Neglecting undergraduate students is part of a much larger problem in American higher education. A generation or two ago, when I was an undergraduate at Purdue University. I received a really quality education. I had freshman English with a class of 15 students with a full faculty member. I got a wonderful education because of that. I taught freshman English at Indiana University with classes of 150 students. If I learned 20 to 30 students’ names, that was a good semester.
The neglect has gone on for a while, but it’s reached a point where, but it’s reinforcing the haves and the have-nots in this country. If you get a good science education, you’ll get a good job. But if you get a lousy education and your skills aren’t very high, you may get a job as a manager at Starbucks.
Who are the bad guys?
The real bad guys are the university administrators, who bought into the kind of fiction that college sports is wonderful and that it would do great things for the school and that March Madness would help. They should have valued the academic side of the schools more, but just allowed the athletic side to get bigger and bigger and bigger.
Notre Dame's coach revolutionized university athletics
How did schools come to buy into this fiction?
In many ways, Notre Dame and their football coach Knute Rockne invented big time college sports in the 1920s. They saw the media potential in it. When radio came along, other schools sold their rights; they gave away their rights all over the country because they wanted to reach fans everywhere. They were a poor Catholic school before Rockne came along, but big time college football helped Notre Dame get them through the Depression. The school, to this day, makes a lot of money from college sports.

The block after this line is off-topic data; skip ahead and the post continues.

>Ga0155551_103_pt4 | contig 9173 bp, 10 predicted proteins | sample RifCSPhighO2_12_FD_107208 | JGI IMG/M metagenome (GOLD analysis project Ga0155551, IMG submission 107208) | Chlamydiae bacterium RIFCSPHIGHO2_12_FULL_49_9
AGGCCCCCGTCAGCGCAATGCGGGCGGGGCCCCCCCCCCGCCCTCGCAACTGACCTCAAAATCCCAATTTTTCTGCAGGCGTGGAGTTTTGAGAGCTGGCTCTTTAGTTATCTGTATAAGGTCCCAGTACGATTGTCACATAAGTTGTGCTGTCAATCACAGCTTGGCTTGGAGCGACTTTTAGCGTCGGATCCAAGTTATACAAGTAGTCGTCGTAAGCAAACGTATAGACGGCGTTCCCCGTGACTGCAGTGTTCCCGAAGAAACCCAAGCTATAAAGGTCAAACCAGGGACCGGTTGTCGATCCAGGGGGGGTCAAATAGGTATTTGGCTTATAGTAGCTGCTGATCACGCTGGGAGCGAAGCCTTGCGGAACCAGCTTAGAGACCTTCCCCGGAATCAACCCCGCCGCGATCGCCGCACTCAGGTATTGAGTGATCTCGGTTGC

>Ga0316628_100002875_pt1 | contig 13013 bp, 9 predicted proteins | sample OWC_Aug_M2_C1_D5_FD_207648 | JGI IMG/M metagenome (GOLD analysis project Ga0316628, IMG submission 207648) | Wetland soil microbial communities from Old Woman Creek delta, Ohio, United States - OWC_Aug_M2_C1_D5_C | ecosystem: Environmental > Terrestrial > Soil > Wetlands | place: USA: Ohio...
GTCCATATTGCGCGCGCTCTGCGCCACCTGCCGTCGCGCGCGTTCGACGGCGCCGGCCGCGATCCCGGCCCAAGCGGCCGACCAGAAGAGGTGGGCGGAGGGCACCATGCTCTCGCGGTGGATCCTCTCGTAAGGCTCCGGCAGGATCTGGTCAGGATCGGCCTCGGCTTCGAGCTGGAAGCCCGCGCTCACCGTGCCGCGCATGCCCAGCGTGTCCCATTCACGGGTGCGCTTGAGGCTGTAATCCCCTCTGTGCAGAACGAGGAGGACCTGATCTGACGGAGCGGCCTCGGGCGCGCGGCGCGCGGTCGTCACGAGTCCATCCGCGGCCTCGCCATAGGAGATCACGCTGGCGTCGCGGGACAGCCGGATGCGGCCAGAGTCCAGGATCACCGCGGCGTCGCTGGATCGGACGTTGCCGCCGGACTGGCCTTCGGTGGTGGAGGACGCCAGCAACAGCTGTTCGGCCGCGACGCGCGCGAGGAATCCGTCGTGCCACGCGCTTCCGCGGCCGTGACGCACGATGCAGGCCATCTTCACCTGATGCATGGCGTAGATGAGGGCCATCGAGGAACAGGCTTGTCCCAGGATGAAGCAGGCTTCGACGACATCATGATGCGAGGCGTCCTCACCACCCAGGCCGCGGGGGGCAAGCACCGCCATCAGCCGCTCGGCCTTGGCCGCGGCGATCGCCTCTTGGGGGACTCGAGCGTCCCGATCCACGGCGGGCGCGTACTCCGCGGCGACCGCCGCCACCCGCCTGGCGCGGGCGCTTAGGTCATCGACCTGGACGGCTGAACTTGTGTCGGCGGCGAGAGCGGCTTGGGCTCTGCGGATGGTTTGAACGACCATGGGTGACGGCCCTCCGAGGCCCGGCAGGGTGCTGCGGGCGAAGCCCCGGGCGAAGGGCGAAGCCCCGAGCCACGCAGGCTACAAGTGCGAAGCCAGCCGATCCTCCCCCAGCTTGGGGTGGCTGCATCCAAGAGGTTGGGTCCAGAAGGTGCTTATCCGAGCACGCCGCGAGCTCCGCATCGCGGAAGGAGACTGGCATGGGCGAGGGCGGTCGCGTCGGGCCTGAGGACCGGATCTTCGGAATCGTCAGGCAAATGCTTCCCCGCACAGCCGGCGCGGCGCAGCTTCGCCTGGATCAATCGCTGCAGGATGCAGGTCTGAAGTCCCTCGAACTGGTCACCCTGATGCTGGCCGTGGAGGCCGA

With that model in mind, many schools imitated Notre Dame. But it’s like Microsoft, Google, or Apple, if you’re there first, and have the best idea, you’re going to do really well and there are going to be many imitators of your formula. Many of those imitators are going to go belly-up, and others will limp along adhering to the formula for no other reason than Apple, Microsoft, and Google did it that way. Administrators bought in because they truly believed they’d be the next Notre Dame.
A number of schools in more remote geographic locations did succeed with athletics. Like the University of Nebraska has done well and money because there’s nothing else in the whole state of Nebraska. And Indiana and Kentucky did it with basketball. There are enough Nebraskas in football and Kentuckys in basketball to keep the myth alive that sports and March Madness help the university.